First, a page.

Title

Delaying the American Board of Emergency Medicine Qualifying Examination Is Associated With Poorer Performance

Document Type

Article

Publication Date

6-2014

Abstract

Objectives

The initial step in certification by the American Board of Emergency Medicine (ABEM) requires passing a multiple-choice-question qualifying examination. The qualifying examination is typically taken in the first year after residency training. This study was undertaken to determine if a delay in taking the qualifying examination is associated with poorer performance. The authors also examined the relationship between in-training examination scores and qualifying examination scores.

Methods

This was a pooled time-series cross-section study. Primary measurements were initial qualifying examination scores, the timing of the qualifying examination, and in-training examination scores. The three groups, based on qualifying examination timing, were immediate, 1-year delay, and ≥2-year delay. In-training examination scores were analyzed to determine the relationship between intrinsic ability, examination timing, and qualifying examination scores. For analysis, a generic pooled ordinary least-squares dummy variable model with robust standard errors was used. A pre hoc level of significance was determined to be α < 0.01.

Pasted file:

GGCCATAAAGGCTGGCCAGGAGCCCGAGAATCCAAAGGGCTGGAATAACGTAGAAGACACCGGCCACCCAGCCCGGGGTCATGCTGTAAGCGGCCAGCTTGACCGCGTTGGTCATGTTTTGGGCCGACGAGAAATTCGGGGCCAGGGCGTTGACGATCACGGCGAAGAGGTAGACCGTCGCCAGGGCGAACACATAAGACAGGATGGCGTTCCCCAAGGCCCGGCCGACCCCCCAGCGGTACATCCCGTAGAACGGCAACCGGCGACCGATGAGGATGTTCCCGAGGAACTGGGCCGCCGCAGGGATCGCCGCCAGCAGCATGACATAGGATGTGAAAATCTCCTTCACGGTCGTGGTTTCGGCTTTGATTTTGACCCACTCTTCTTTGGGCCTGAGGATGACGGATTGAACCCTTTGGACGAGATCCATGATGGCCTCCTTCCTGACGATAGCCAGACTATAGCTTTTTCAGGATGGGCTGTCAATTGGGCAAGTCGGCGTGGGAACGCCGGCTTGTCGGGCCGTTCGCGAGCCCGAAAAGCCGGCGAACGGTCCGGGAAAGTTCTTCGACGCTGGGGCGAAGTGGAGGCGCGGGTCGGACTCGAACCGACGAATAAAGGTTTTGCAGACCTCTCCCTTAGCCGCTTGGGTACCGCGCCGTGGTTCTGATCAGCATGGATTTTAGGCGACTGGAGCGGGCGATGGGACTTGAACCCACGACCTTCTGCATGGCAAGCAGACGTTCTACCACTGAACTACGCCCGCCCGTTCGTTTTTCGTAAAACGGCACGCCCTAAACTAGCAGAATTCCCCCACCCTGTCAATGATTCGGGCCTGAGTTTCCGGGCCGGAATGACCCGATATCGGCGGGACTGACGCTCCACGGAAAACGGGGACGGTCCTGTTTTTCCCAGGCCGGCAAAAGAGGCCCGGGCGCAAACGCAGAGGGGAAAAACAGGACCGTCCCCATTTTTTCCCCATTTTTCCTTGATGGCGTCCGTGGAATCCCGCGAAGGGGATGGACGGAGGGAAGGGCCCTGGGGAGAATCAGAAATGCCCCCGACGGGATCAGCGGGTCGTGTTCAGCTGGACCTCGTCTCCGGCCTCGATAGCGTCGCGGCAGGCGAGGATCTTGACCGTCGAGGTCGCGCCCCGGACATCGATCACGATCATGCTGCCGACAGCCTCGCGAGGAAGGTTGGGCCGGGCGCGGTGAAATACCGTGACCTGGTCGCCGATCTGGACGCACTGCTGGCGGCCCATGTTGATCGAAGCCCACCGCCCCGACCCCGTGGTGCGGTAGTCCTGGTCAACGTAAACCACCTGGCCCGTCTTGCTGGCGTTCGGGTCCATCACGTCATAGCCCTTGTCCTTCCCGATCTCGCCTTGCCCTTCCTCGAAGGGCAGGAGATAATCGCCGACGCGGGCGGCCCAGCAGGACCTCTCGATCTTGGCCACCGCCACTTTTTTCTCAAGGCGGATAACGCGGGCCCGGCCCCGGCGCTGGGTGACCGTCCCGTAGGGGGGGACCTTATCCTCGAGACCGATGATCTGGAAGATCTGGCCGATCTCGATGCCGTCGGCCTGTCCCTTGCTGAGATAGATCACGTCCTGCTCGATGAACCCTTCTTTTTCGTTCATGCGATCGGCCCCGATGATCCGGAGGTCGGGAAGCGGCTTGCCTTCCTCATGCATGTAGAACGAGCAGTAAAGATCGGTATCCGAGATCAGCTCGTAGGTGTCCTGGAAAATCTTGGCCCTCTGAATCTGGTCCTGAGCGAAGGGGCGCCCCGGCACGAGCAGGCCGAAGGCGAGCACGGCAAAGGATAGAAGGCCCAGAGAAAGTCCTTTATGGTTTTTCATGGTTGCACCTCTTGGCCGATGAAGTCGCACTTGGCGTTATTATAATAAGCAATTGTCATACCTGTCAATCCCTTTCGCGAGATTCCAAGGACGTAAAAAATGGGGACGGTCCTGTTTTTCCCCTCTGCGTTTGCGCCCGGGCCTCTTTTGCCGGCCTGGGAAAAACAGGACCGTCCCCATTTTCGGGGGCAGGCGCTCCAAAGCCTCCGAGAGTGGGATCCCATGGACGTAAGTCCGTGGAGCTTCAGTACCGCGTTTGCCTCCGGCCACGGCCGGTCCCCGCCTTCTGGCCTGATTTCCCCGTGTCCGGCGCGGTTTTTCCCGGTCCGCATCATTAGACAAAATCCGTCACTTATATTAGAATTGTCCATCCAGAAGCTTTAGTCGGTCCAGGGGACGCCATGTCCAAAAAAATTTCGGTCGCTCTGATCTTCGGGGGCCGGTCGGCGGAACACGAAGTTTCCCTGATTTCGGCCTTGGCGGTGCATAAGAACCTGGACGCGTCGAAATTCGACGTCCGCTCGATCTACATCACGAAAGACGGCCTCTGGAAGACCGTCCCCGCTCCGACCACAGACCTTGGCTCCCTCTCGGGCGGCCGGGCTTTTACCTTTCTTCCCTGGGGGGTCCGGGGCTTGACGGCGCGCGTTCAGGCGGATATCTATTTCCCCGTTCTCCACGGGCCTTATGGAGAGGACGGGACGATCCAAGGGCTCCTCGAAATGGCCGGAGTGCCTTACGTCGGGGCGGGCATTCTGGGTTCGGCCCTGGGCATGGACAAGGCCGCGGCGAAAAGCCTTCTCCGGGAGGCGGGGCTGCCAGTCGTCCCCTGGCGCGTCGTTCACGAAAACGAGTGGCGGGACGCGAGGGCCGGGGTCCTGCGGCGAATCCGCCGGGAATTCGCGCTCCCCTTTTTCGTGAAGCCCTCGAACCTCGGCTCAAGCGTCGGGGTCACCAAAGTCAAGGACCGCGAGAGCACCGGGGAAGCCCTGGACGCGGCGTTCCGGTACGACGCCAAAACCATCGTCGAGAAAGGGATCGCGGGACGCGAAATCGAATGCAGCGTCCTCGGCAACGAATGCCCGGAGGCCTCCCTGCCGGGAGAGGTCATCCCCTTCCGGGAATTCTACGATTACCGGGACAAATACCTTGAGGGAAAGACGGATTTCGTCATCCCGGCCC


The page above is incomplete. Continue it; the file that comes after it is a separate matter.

Results

There were 16,353 qualifying examination test administrations between 2000 and 2012. In-training examination scores were positively correlated with qualifying examination scores (p < 0.001). The group pass rates were 98.9% immediate, 95.6% 1-year delay, and 86.6% ≥2-year delay. After controlling for in-training examination scores, delay taking the qualifying examination of 1 year was associated with a decrease in score of –0.6 (p = 0.003). A delay in taking the qualifying examination ≥2 years was associated with a decrease in score of –2.5 points (p < 0.001).

Conclusions

After accounting for innate ability using in-training examination scores, delay taking the qualifying examination was associated with poorer performance. This effect was more pronounced if the delay was ≥2 years.

DOI

10.1111/acem.12391